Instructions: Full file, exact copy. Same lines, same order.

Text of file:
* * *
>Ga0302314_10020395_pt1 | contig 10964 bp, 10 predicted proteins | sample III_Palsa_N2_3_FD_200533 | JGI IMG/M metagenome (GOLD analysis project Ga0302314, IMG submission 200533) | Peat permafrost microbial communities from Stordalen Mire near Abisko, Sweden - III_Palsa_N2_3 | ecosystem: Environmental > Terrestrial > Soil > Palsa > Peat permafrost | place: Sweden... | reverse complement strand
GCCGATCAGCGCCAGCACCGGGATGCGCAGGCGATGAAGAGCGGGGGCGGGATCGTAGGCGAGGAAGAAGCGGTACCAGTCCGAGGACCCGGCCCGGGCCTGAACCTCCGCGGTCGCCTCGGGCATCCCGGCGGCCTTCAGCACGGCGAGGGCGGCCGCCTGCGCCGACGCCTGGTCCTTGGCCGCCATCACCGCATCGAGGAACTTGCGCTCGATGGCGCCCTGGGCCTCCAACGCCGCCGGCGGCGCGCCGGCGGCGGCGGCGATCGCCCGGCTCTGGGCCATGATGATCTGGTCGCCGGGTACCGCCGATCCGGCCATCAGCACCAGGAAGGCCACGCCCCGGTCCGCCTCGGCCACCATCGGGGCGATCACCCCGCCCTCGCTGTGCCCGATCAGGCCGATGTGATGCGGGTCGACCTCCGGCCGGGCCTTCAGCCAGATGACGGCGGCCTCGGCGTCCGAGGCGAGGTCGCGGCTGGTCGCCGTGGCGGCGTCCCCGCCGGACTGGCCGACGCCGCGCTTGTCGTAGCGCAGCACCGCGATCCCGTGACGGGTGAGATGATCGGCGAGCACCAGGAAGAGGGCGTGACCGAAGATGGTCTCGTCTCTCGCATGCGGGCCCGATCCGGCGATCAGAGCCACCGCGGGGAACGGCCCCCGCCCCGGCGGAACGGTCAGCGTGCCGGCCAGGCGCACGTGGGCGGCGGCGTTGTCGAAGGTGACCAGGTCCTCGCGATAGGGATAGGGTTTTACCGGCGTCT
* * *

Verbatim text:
>Ga0302314_10020395_pt1 | contig 10964 bp, 10 predicted proteins | sample III_Palsa_N2_3_FD_200533 | JGI IMG/M metagenome (GOLD analysis project Ga0302314, IMG submission 200533) | Peat permafrost microbial communities from Stordalen Mire near Abisko, Sweden - III_Palsa_N2_3 | ecosystem: Environmental > Terrestrial > Soil > Palsa > Peat permafrost | place: Sweden... | reverse complement strand
GCCGATCAGCGCCAGCACCGGGATGCGCAGGCGATGAAGAGCGGGGGCGGGATCGTAGGCGAGGAAGAAGCGGTACCAGTCCGAGGACCCGGCCCGGGCCTGAACCTCCGCGGTCGCCTCGGGCATCCCGGCGGCCTTCAGCACGGCGAGGGCGGCCGCCTGCGCCGACGCCTGGTCCTTGGCCGCCATCACCGCATCGAGGAACTTGCGCTCGATGGCGCCCTGGGCCTCCAACGCCGCCGGCGGCGCGCCGGCGGCGGCGGCGATCGCCCGGCTCTGGGCCATGATGATCTGGTCGCCGGGTACCGCCGATCCGGCCATCAGCACCAGGAAGGCCACGCCCCGGTCCGCCTCGGCCACCATCGGGGCGATCACCCCGCCCTCGCTGTGCCCGATCAGGCCGATGTGATGCGGGTCGACCTCCGGCCGGGCCTTCAGCCAGATGACGGCGGCCTCGGCGTCCGAGGCGAGGTCGCGGCTGGTCGCCGTGGCGGCGTCCCCGCCGGACTGGCCGACGCCGCGCTTGTCGTAGCGCAGCACCGCGATCCCGTGACGGGTGAGATGATCGGCGAGCACCAGGAAGAGGGCGTGACCGAAGATGGTCTCGTCTCTCGCATGCGGGCCCGATCCGGCGATCAGAGCCACCGCGGGGAACGGCCCCCGCCCCGGCGGAACGGTCAGCGTGCCGGCCAGGCGCACGTGGGCGGCGGCGTTGTCGAAGGTGACCAGGTCCTCGCGATAGGGATAGGGTTTTACCGGCGTCT